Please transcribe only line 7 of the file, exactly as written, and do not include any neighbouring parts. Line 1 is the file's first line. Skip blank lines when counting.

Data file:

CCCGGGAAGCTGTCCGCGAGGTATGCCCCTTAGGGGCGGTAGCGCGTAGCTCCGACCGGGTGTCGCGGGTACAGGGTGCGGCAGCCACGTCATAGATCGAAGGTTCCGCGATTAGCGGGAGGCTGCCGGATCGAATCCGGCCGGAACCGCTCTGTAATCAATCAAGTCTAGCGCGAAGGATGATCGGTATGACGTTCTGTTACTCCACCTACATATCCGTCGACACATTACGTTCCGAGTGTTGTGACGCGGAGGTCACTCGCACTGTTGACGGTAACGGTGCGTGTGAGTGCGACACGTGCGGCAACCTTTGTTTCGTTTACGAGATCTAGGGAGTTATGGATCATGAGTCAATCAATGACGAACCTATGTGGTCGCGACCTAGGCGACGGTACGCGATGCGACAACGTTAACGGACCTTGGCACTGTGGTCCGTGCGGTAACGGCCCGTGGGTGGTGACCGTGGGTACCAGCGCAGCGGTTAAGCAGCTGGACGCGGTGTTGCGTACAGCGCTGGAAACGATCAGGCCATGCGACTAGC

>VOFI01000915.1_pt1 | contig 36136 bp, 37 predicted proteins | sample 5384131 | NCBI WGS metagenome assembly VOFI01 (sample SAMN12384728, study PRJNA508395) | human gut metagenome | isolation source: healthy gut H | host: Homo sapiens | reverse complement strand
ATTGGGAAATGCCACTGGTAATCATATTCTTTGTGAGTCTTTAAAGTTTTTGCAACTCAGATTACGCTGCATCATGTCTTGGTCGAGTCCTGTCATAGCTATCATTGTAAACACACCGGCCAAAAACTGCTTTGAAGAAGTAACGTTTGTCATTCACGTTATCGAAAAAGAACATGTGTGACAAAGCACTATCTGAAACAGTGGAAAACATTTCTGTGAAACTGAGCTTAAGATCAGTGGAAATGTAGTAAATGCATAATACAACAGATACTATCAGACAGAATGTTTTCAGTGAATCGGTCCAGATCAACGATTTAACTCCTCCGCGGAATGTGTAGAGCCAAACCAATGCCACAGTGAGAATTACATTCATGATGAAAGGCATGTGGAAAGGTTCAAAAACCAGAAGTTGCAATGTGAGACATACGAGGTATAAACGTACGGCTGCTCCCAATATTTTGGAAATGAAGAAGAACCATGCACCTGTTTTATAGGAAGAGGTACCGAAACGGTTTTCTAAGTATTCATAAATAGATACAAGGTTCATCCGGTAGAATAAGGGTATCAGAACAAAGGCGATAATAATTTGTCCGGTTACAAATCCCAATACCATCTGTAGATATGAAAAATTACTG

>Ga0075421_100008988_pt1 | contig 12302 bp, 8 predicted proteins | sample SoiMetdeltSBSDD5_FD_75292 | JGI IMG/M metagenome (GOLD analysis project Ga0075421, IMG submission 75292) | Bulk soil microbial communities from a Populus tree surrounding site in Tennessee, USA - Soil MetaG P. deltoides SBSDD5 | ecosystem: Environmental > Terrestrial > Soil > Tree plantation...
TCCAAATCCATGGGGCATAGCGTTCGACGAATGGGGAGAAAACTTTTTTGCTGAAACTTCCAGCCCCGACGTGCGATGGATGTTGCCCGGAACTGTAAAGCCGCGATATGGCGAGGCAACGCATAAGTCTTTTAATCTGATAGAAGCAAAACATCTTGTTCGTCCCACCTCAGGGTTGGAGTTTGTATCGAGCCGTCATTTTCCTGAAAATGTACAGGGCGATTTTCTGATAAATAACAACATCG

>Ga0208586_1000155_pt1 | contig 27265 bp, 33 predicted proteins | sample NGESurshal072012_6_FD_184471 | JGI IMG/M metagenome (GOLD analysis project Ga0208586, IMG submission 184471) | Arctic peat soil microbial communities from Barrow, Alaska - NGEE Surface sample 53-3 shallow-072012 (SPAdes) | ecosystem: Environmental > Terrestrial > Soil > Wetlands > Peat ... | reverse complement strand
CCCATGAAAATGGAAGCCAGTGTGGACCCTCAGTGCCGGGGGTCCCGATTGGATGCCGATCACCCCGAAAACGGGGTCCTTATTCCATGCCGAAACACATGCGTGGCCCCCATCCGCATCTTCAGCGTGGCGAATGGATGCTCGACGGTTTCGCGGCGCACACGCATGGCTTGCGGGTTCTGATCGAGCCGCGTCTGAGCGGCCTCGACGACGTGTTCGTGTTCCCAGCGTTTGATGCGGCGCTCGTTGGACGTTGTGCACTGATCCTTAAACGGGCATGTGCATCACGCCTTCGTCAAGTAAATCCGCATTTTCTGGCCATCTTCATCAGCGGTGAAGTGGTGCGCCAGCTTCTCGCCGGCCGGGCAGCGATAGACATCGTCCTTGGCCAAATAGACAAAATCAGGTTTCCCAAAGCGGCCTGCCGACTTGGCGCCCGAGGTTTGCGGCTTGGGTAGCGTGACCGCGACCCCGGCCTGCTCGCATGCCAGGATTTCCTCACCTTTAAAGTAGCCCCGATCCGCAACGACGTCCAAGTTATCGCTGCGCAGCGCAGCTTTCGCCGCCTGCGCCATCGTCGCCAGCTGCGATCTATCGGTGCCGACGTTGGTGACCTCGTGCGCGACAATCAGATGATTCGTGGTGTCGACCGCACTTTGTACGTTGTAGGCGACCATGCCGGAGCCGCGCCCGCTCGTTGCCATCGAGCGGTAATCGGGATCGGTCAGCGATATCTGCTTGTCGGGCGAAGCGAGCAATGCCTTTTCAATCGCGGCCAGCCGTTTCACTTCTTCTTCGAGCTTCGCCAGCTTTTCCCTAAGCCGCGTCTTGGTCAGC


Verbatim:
CCCATGAAAATGGAAGCCAGTGTGGACCCTCAGTGCCGGGGGTCCCGATTGGATGCCGATCACCCCGAAAACGGGGTCCTTATTCCATGCCGAAACACATGCGTGGCCCCCATCCGCATCTTCAGCGTGGCGAATGGATGCTCGACGGTTTCGCGGCGCACACGCATGGCTTGCGGGTTCTGATCGAGCCGCGTCTGAGCGGCCTCGACGACGTGTTCGTGTTCCCAGCGTTTGATGCGGCGCTCGTTGGACGTTGTGCACTGATCCTTAAACGGGCATGTGCATCACGCCTTCGTCAAGTAAATCCGCATTTTCTGGCCATCTTCATCAGCGGTGAAGTGGTGCGCCAGCTTCTCGCCGGCCGGGCAGCGATAGACATCGTCCTTGGCCAAATAGACAAAATCAGGTTTCCCAAAGCGGCCTGCCGACTTGGCGCCCGAGGTTTGCGGCTTGGGTAGCGTGACCGCGACCCCGGCCTGCTCGCATGCCAGGATTTCCTCACCTTTAAAGTAGCCCCGATCCGCAACGACGTCCAAGTTATCGCTGCGCAGCGCAGCTTTCGCCGCCTGCGCCATCGTCGCCAGCTGCGATCTATCGGTGCCGACGTTGGTGACCTCGTGCGCGACAATCAGATGATTCGTGGTGTCGACCGCACTTTGTACGTTGTAGGCGACCATGCCGGAGCCGCGCCCGCTCGTTGCCATCGAGCGGTAATCGGGATCGGTCAGCGATATCTGCTTGTCGGGCGAAGCGAGCAATGCCTTTTCAATCGCGGCCAGCCGTTTCACTTCTTCTTCGAGCTTCGCCAGCTTTTCCCTAAGCCGCGTCTTGGTCAGC